President Biden on Friday made his first public remarks about his 4-year-old grandchild Navy, the daughter of his son Hunter Biden, after silence from the White House over the young girl amid legal disputes between her parents.
In a statement exclusively provided to People, Biden said that his son and Lunden Roberts, Navy’s mother, are working to provide a life for her.
“Our son Hunter and Navy’s mother, Lunden, are working together to foster a relationship that is in the best interests of their daughter, preserving her privacy as much as possible going forward,” the president said. “This is not a political issue, it’s a family matter. Jill and I only want what is best for all of our grandchildren, including Navy.”
The New York Times earlier this month published a piece about the child, writing that she’s never met Hunter Biden or her grandfather. After that was published, the White House dealt with questions in the briefing room from reporters about whether Biden accepted Hunter Biden’s daughter in Arkansas as his granddaughter.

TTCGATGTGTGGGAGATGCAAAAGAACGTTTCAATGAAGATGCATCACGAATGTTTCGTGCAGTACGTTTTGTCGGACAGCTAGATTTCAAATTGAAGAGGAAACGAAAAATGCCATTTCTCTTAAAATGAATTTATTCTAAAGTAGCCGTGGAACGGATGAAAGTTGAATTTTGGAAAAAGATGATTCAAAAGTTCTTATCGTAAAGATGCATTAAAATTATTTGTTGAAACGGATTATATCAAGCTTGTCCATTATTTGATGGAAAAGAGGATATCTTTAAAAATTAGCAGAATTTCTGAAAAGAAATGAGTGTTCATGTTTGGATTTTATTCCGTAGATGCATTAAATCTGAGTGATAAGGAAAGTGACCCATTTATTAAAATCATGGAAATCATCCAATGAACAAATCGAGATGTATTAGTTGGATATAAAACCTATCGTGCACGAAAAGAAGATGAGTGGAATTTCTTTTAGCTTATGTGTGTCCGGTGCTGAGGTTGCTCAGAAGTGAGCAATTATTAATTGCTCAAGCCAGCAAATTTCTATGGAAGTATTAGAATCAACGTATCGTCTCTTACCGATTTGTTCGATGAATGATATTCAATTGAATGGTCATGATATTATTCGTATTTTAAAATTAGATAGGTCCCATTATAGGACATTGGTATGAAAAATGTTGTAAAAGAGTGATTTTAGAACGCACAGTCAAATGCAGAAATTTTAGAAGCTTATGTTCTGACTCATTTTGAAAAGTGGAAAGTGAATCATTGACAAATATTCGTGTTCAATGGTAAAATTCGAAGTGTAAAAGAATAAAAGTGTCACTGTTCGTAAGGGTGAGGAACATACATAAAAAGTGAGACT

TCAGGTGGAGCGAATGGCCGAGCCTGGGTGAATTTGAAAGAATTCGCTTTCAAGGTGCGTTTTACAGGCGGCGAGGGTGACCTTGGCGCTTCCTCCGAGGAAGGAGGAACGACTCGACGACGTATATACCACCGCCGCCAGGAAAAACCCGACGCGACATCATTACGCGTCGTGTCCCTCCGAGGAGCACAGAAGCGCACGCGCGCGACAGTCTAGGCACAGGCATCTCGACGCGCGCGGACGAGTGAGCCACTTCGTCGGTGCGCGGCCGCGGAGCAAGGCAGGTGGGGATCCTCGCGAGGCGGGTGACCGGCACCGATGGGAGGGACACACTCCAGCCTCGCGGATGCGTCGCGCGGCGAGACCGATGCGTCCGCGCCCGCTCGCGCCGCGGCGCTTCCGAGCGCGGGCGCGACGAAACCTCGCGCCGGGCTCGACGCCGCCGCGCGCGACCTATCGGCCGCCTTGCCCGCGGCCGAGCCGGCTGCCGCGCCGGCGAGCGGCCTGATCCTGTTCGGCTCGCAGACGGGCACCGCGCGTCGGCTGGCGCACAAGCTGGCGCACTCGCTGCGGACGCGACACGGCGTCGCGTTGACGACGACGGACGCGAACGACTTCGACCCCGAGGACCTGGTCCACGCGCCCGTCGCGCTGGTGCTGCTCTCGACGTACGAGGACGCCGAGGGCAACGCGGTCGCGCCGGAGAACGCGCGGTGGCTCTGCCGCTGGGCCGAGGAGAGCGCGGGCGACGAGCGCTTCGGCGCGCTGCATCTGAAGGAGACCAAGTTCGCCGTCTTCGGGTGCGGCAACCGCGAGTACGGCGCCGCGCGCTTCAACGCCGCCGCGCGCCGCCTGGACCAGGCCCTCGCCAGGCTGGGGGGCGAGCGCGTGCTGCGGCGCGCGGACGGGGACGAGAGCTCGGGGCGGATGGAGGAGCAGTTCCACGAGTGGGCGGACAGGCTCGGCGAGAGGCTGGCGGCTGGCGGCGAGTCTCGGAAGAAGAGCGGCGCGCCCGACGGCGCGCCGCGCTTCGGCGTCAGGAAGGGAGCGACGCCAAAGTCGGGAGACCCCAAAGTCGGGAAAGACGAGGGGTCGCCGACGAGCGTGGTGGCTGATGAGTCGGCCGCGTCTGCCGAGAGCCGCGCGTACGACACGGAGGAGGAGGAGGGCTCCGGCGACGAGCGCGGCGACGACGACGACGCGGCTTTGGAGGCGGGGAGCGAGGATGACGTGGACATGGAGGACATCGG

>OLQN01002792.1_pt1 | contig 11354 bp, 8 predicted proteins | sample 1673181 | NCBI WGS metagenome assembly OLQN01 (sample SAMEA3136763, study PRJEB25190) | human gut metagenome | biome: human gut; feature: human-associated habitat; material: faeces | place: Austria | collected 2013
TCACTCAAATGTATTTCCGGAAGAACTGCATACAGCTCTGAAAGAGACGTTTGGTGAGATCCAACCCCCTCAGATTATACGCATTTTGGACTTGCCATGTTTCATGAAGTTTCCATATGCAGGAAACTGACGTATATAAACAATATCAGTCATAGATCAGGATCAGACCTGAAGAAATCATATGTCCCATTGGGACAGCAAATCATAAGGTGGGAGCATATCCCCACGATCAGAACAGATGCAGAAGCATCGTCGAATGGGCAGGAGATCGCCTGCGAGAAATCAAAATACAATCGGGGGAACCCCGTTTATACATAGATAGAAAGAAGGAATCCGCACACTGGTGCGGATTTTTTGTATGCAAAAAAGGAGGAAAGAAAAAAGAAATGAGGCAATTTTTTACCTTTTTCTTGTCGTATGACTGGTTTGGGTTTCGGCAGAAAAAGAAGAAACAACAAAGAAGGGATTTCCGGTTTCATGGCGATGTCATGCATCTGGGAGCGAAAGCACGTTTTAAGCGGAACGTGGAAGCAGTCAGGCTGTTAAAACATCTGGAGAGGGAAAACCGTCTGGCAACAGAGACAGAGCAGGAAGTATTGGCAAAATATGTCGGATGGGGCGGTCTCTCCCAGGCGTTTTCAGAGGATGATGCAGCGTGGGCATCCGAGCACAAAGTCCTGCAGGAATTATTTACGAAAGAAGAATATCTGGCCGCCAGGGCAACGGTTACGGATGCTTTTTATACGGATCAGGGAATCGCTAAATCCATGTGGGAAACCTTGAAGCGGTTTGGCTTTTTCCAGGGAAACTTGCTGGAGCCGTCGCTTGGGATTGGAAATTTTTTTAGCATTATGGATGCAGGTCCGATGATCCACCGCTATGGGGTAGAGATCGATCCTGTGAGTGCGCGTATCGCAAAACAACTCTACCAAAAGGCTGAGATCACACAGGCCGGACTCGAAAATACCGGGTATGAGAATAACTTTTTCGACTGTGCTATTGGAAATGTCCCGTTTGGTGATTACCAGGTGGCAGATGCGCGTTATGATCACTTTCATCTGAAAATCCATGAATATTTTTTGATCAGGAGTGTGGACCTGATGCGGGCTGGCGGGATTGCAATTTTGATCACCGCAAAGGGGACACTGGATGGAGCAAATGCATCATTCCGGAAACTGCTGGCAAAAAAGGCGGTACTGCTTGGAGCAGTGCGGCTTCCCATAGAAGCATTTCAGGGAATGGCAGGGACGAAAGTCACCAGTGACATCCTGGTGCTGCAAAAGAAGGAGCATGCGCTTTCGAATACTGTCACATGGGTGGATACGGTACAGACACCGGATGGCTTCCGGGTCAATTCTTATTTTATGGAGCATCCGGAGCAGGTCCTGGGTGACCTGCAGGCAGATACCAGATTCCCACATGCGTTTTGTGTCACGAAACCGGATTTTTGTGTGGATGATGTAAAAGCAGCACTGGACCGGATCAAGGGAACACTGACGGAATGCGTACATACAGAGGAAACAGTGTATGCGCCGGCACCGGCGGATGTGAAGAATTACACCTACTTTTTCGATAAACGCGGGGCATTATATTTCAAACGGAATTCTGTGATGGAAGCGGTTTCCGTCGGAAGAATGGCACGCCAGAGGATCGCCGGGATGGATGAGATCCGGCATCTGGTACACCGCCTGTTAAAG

Roberts, who is in Arkansas, filed a paternity suit against Hunter Biden in May 2019, and he appeared in court this May. In June, he reached a settlement in his child support case after he was ordered to sit for a deposition under oath to answer questions about his finances.
An anonymous source told People that the president and first lady Jill Biden have been “giving Hunter and Lunden the space and time to figure things out” and have been “following Hunter’s lead” throughout the legal proceedings involving the young girl.
Biden has come under criticism from the right over not recognizing the 4-year-old child.
The statement given to People, as a result, was significant. It was also given to a publication whose readership is estimated to be 69 percent female. Suburban women voters are a key block for the White House team in 2024.
Hunter Biden’s personal and legal troubles have been increasingly in the spotlight in recent weeks. He appeared in a Delaware court Wednesday, where his plea deal on federal tax and gun charges was put on hold by a judge who questioned the scope of the agreement.
—Updated at 6:20 p.m.
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